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Winging it “All journeys have secret destinations of which the traveler is unaware.” - Martin Buber, Philosopher


INDIA | Thursday, 24 January 2008 | Views [869] | Comments [3]

I was really excited about flying into India, it has been such a long time. And nothing tells you that you have arrived quite like the soung of the traffic and horns blaring away. Taxi drivers look at you enthusiastically, hoping they can get to you first. We were bundled into a classic old Mercedes and were whisked out of the International Airport over potholed roads at breakneck speed, barely missing people and motorcycles, horn blaring to let a very overladen truck know we were passing virtually underneath it. A faded saffron-tassled paper image swung erraticly from the mirror and the driver alternated between humming along to tinny Indian tunes, yawning and hawking productive gobs of saliva out the window.

Our hotel was not quite what I expected from the online photos or price, and we had to ask for the greasy, blackened sheet to be changed and the blanket to be removed. First priority the next day was to look for a new hotel and to sledge the hotel on trip advisor!!!

Anyway, a clean hotel cheered my spirits dramatically and so we could face the city with enthusiam. After a very lame tour consisting of a Brittish War museum, a drive by the beach, a Catholic church and a temple closed for renovations, I decided to wander the city. Now you'd think that if you just keep turning left, you would get back to where you started fairly easily- I guess nothing is that easy in India. After a confusing number of alleys and dead ends, I ended up a little lost, but decided to keep going anyway.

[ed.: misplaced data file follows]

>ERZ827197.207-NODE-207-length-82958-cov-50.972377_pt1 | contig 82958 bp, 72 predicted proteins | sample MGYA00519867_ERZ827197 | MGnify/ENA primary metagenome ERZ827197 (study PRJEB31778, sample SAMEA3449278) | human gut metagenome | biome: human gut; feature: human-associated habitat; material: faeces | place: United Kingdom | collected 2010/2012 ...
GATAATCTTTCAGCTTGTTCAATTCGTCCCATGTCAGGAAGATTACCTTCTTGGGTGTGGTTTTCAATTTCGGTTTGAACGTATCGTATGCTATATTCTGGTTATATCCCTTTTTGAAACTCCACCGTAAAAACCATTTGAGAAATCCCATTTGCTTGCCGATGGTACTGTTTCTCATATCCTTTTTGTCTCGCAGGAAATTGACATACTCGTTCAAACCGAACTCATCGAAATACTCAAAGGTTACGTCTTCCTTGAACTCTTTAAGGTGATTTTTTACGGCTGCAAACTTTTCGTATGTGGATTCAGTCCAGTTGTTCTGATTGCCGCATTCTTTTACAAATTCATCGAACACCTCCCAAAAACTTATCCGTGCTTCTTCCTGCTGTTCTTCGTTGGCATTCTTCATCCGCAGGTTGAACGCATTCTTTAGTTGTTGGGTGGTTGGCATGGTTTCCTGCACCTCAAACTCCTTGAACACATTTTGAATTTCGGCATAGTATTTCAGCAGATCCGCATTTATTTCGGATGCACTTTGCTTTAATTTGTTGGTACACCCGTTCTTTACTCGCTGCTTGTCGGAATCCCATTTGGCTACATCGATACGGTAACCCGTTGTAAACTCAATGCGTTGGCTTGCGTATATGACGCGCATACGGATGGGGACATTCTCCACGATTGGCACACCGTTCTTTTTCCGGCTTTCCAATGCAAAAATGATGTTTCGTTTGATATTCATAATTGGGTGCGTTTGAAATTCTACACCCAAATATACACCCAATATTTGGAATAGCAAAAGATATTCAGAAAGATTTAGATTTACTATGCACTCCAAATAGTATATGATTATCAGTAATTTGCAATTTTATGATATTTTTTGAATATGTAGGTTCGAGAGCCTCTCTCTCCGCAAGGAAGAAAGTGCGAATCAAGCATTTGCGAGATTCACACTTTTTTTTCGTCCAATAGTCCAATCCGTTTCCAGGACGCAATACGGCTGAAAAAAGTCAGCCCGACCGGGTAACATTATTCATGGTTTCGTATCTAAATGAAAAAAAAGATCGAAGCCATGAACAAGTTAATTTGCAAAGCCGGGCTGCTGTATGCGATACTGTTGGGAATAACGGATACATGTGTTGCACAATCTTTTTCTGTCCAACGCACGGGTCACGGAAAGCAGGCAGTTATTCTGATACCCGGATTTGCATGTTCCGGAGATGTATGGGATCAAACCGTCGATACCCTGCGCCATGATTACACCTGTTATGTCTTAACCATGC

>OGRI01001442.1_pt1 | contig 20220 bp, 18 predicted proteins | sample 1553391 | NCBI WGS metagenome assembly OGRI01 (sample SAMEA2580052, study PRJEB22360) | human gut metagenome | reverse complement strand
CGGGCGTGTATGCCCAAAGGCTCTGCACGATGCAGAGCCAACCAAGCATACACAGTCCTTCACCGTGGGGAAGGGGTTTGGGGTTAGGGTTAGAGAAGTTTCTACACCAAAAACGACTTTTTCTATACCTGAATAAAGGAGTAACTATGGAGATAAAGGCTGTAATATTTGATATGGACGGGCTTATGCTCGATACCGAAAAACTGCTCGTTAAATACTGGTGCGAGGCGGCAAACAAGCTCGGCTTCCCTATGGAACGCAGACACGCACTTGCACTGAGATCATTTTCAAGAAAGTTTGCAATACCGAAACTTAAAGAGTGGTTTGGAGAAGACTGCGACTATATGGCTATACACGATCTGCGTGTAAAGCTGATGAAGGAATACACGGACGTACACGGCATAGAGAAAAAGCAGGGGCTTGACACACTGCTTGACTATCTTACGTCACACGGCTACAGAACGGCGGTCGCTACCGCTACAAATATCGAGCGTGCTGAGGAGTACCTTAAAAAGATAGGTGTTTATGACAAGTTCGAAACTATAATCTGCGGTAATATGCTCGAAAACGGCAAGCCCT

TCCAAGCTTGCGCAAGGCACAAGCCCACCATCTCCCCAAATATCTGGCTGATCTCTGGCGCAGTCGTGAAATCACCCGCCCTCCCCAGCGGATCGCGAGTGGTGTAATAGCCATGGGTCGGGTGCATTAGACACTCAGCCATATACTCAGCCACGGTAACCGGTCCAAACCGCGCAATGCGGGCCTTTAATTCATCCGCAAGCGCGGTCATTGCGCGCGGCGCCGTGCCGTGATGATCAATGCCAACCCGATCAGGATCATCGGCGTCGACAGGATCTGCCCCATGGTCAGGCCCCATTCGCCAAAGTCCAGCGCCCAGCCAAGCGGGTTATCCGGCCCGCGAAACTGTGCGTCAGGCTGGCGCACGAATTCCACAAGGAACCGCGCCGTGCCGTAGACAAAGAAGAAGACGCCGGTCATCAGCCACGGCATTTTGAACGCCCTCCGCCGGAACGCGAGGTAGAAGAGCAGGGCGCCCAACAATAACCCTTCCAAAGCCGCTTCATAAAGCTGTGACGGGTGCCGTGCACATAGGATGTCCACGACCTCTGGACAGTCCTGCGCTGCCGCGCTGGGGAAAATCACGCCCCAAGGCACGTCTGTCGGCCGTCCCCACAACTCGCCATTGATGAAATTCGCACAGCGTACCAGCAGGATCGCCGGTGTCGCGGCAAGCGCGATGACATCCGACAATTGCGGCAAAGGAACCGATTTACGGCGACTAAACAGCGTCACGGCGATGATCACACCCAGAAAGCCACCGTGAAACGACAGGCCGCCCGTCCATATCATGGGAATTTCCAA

Streets were busy with kids coming home from school and tiffin being consumed, tandoors heated and street pickers painstakingly sorting through piles of rubbish and flattening paper for selling to recycling middlemen. I ended up along the river lined by shanty town huts, and was soon approached by a couple of girls of about eight years. They were rather bold and came up to practive their English on me which was limited to 'Hello Madam' and 'Happy New Year'. We were watched carefully by the others until they saw I was chatting and suddenly I was mobbed by children wanting to shake my hand and wish me Happy New Year. Every now and then a hand reached out to touch the skin on my arm, and surreptitiously, my hair. They soon realized I had a camera and as soon as I took a photo, they would rush to have a look at the image. Even a couple of mothers were interrested in the process. It was difficult to extract myself and was stopped a number of times on this road. I wish I had more time and perhaps a video camers so the kids could have some real fun recording themselves and watching the playback.

Next onto Bombay


Tags: culture



Glad to hear you are stll travelling with such enthusiasm.India sounds very colouful.
All is well at home except Neil Fong has resigned for some dodgy emails to Brian Burke and Heath Ledger has died.
No doubt this news fills you with anticipation for your return.
Lots of love.
Mum and Dad

  mum and dad Jan 26, 2008 5:11 PM


Hi Guys
Glad to hear you are having interesting time so far, look forward to reading more of your adventures. All is well.

  susie Jan 27, 2008 12:15 PM


We have had the dubious honour of staying at #2 on the dirtiest hotels in Asia list!!! (OK, not really that much of a surprise, really)
tash :)

  tash Feb 1, 2010 7:38 PM

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